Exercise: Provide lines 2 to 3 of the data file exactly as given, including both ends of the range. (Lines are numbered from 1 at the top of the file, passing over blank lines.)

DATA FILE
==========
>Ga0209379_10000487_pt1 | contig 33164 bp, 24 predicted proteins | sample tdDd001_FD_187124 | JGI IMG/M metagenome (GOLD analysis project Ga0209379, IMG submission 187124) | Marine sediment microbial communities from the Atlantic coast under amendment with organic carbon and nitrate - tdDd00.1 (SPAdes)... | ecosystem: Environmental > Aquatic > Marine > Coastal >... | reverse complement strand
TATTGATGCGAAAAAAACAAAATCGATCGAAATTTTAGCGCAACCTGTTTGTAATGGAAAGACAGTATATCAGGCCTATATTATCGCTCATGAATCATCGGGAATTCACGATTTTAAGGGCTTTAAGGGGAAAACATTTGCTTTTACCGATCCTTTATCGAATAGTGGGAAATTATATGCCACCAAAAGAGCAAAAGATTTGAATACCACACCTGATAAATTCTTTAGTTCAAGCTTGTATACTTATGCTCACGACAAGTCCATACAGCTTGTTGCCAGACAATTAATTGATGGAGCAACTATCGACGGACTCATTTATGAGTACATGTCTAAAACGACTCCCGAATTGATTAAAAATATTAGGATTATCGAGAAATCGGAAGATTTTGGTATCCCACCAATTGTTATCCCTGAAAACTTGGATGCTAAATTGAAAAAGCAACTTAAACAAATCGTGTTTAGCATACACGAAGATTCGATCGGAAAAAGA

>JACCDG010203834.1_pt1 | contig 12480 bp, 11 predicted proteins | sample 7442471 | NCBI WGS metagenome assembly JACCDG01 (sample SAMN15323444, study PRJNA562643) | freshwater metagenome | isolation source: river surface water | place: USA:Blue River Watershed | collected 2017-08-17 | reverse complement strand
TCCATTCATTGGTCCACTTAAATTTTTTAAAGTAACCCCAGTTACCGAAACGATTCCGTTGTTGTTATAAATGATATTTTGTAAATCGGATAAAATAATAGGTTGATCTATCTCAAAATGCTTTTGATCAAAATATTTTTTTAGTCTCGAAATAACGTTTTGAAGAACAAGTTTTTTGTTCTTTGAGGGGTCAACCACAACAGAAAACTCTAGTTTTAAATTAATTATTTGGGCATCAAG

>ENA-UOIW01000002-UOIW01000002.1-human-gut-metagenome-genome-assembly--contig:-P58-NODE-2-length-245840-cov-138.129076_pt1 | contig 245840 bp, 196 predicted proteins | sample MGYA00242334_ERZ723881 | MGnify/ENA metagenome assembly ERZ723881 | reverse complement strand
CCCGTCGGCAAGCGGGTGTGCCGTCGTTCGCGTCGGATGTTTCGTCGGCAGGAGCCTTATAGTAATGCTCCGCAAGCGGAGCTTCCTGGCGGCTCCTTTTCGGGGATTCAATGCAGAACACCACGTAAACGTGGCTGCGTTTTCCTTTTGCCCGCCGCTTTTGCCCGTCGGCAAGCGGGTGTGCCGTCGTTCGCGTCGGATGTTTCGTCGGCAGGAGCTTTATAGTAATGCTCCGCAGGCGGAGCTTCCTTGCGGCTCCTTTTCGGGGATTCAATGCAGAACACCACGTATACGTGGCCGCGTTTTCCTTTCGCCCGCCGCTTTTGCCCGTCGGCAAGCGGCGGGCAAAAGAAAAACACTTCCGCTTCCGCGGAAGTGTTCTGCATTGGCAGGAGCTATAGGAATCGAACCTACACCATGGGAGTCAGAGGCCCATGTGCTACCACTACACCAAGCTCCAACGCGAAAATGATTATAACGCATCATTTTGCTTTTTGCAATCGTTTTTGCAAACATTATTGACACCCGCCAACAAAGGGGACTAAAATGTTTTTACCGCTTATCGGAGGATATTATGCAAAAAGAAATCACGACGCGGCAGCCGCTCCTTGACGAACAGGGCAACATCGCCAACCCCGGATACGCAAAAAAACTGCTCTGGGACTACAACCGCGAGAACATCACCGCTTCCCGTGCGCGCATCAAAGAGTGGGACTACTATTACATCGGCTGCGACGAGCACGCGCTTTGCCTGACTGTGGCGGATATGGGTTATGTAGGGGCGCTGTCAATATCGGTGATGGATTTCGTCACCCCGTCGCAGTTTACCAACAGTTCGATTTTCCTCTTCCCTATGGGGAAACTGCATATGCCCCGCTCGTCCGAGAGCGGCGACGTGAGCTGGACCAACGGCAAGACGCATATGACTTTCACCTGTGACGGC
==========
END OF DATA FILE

TATTGATGCGAAAAAAACAAAATCGATCGAAATTTTAGCGCAACCTGTTTGTAATGGAAAGACAGTATATCAGGCCTATATTATCGCTCATGAATCATCGGGAATTCACGATTTTAAGGGCTTTAAGGGGAAAACATTTGCTTTTACCGATCCTTTATCGAATAGTGGGAAATTATATGCCACCAAAAGAGCAAAAGATTTGAATACCACACCTGATAAATTCTTTAGTTCAAGCTTGTATACTTATGCTCACGACAAGTCCATACAGCTTGTTGCCAGACAATTAATTGATGGAGCAACTATCGACGGACTCATTTATGAGTACATGTCTAAAACGACTCCCGAATTGATTAAAAATATTAGGATTATCGAGAAATCGGAAGATTTTGGTATCCCACCAATTGTTATCCCTGAAAACTTGGATGCTAAATTGAAAAAGCAACTTAAACAAATCGTGTTTAGCATACACGAAGATTCGATCGGAAAAAGA

>JACCDG010203834.1_pt1 | contig 12480 bp, 11 predicted proteins | sample 7442471 | NCBI WGS metagenome assembly JACCDG01 (sample SAMN15323444, study PRJNA562643) | freshwater metagenome | isolation source: river surface water | place: USA:Blue River Watershed | collected 2017-08-17 | reverse complement strand